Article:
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Sermon Briefs: 1 Corinthians 15:1-11 Part 3

As one might expect, this text from 1 Corinthians on the Resurrection has been used as the text for a great number of sermons. In fact, if you are looking at just the 15th chapter the total number of sermons is even more helpful. The more other sermons one can find on a text, the better the final sermon. Most of the sermons on this text have been preached at Holy Week and Easter worship or at funeral services. Most of the sermons available in print are sermons primarily concerning the subject of the Resurrection.
John A. Huffman, Jr, pastor of the St. Andrew’s Presbyterian Church in Newport Beach, California, published a sermon in Preaching, February-April 1990 on the 1 Corinthian 15:1-11 called History’s Greatest Event: The Resurrection of Jesus Christ. Huffman began by noting that the Washington Post ran an article critical of the historical knowledge of American school children. They did not know history. Huffman claimed the same is true about religious and spiritual realities. “The most important event of all human history is the resurrection of Jesus Christ.” That is the thesis of this sermon. Huffman supports it by quoting the text. But not everybody believes it. There are three ways of looking at the Resurrection: claim it never happened; claim it happened in the hearts and minds of the disciples—Spiritually; or accept that it did actually happen. Then Huffman reviews and sums up and gives a personal testimony to his faith in the Resurrection of Jesus Christ.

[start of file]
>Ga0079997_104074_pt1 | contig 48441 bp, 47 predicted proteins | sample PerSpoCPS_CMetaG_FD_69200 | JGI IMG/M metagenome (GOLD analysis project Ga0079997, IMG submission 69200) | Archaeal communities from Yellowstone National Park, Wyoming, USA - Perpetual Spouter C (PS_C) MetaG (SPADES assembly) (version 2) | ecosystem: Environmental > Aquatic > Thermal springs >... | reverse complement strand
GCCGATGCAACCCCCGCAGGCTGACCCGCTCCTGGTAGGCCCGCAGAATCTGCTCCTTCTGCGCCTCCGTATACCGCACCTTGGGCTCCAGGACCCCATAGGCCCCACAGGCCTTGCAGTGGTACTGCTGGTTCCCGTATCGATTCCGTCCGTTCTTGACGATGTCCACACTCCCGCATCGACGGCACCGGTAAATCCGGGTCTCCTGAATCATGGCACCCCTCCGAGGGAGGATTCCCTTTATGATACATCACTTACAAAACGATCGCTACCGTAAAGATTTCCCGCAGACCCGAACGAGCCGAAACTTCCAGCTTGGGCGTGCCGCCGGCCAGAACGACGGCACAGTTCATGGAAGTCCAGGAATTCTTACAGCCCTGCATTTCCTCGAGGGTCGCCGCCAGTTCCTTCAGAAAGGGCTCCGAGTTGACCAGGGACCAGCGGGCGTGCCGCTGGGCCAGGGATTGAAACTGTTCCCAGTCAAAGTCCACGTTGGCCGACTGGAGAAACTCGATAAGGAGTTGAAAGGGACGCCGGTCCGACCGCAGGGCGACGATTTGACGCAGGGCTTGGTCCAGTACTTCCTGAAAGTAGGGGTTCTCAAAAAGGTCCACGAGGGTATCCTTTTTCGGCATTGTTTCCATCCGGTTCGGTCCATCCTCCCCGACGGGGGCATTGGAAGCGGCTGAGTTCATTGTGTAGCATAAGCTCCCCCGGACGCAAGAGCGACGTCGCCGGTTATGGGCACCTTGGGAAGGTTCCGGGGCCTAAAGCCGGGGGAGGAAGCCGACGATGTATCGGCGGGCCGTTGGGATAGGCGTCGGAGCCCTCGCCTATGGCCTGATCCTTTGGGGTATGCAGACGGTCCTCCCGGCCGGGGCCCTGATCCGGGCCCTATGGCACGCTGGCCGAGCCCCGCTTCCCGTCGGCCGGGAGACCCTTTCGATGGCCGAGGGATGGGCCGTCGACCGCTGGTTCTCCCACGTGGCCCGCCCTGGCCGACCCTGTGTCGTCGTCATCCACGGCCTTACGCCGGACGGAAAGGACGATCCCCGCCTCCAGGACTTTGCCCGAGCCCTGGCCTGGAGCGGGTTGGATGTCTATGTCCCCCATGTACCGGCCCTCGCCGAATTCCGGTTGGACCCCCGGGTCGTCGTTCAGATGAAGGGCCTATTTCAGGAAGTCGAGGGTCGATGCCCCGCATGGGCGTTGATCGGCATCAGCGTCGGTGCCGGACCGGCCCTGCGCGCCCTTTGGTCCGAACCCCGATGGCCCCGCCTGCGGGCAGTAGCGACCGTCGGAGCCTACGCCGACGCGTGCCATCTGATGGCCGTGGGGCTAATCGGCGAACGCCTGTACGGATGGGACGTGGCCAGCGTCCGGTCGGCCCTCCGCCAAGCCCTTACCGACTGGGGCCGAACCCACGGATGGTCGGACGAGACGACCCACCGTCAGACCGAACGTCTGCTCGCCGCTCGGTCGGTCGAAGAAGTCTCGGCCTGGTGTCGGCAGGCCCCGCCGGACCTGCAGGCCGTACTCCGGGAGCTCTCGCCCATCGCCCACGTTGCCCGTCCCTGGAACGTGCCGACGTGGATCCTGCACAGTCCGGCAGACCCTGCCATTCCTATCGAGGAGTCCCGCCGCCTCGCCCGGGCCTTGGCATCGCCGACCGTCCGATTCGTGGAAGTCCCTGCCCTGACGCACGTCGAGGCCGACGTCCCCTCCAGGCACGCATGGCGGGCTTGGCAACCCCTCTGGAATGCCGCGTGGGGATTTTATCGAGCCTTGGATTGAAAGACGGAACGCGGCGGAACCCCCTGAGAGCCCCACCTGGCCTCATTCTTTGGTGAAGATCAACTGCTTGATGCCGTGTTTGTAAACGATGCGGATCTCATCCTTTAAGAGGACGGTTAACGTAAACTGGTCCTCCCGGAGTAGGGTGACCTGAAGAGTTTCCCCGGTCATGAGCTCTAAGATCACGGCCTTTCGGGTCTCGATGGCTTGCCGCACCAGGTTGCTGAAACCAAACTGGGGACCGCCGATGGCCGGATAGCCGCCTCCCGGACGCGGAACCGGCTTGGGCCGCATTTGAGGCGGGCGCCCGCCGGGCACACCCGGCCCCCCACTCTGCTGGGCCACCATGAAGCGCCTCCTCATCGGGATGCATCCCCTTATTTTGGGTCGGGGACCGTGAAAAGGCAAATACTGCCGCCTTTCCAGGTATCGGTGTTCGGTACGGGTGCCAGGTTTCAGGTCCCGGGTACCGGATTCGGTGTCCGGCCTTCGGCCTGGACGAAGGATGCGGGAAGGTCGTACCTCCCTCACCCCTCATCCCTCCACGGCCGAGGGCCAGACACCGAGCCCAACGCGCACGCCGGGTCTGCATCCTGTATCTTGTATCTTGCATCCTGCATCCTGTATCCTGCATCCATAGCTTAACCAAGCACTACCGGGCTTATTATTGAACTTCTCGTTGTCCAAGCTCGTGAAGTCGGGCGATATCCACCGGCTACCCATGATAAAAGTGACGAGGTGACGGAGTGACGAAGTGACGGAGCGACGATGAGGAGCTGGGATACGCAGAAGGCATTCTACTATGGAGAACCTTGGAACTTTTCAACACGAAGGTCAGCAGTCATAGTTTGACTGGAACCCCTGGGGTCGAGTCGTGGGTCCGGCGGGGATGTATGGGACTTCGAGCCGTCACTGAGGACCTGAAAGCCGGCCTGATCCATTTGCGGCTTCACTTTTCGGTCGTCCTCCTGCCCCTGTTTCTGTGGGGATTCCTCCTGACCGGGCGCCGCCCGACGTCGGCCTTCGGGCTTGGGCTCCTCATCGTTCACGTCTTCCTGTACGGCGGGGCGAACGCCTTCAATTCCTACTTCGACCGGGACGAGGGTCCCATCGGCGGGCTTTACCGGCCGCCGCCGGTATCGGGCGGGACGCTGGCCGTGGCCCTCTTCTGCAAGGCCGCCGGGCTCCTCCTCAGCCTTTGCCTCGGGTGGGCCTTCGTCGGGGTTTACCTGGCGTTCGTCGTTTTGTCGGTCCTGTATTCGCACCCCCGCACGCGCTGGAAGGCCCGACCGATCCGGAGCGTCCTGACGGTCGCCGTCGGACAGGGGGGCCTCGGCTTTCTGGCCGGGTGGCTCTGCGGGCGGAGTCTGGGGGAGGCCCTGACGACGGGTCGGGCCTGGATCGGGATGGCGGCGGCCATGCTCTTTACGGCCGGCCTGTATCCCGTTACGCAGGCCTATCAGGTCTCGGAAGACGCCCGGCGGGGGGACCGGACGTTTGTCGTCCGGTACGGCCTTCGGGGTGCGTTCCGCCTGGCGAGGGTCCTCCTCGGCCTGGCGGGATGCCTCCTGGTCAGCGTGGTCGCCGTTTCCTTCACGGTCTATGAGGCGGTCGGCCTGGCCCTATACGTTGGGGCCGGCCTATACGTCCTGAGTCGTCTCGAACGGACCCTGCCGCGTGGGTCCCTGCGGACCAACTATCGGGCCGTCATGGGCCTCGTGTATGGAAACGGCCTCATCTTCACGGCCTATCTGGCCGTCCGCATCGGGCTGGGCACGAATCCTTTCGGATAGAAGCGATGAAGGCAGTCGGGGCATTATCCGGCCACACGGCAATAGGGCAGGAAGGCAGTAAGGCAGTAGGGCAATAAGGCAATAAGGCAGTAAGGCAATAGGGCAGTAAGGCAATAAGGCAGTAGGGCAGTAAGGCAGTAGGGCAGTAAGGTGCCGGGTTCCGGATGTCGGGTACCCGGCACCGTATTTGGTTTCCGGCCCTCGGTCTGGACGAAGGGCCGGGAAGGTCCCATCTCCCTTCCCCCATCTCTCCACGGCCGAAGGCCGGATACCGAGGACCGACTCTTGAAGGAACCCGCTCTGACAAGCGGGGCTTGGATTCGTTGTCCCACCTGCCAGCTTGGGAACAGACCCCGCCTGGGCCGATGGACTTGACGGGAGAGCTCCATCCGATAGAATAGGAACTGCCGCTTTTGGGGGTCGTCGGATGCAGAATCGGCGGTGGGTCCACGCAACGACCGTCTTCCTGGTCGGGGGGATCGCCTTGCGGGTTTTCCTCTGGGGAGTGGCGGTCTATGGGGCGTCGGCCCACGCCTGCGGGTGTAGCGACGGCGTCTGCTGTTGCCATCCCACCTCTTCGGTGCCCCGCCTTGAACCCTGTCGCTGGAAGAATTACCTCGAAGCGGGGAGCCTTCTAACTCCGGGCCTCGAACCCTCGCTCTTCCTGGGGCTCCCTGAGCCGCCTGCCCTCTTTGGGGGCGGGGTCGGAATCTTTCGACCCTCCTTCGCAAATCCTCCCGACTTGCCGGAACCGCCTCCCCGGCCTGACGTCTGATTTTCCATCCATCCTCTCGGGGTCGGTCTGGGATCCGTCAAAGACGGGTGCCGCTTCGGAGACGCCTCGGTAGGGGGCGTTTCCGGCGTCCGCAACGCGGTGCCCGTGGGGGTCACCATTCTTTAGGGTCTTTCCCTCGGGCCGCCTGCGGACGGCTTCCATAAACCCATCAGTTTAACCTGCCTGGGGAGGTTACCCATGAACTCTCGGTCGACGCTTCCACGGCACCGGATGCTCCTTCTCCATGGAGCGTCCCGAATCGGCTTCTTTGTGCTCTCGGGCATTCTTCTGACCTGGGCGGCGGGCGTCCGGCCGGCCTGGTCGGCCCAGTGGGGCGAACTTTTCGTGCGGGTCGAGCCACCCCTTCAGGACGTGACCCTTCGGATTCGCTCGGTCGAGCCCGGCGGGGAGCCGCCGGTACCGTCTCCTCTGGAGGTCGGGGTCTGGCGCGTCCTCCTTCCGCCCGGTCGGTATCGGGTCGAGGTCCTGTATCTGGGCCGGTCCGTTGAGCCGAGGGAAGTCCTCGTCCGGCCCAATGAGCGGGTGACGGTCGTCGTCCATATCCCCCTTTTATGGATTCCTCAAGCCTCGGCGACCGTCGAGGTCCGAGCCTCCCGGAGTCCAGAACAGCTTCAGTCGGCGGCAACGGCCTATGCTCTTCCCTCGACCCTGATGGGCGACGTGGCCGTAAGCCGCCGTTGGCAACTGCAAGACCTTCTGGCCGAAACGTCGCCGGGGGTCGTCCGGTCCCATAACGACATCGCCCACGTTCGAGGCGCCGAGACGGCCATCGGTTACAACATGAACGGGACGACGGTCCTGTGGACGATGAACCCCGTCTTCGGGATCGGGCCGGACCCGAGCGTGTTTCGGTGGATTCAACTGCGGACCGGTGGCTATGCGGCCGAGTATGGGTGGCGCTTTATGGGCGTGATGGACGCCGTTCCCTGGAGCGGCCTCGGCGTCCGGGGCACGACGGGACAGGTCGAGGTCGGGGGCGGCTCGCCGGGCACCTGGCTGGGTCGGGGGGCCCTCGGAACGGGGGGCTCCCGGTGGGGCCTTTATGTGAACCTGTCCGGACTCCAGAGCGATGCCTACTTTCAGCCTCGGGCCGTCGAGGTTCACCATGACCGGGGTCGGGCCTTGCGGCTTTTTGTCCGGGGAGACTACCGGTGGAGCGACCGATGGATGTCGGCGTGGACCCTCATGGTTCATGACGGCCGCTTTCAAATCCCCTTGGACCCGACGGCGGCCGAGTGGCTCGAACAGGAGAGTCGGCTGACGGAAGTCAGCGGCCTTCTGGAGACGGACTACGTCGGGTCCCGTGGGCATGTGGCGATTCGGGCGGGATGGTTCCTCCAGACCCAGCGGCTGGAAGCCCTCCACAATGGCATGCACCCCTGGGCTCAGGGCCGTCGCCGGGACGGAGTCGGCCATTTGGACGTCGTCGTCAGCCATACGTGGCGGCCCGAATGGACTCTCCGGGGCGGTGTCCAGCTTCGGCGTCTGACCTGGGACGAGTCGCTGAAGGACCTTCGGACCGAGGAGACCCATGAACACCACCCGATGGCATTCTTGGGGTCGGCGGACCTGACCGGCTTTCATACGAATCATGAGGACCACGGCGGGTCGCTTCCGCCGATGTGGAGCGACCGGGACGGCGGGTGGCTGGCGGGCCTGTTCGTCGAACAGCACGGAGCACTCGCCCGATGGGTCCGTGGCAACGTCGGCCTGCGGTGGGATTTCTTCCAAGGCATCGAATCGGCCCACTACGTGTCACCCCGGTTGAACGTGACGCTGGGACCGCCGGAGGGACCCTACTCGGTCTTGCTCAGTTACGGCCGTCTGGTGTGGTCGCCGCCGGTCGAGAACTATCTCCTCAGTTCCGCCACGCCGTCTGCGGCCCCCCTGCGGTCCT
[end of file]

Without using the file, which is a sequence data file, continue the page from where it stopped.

John D. Duncan in the January-February, 1997 issue of Preaching gives an outline of a sermon on this text. The Witness of Resurrection: 1) The Facts of the Resurrection; 2) The Witness of the Resurrection; and 3) Power of Resurrection.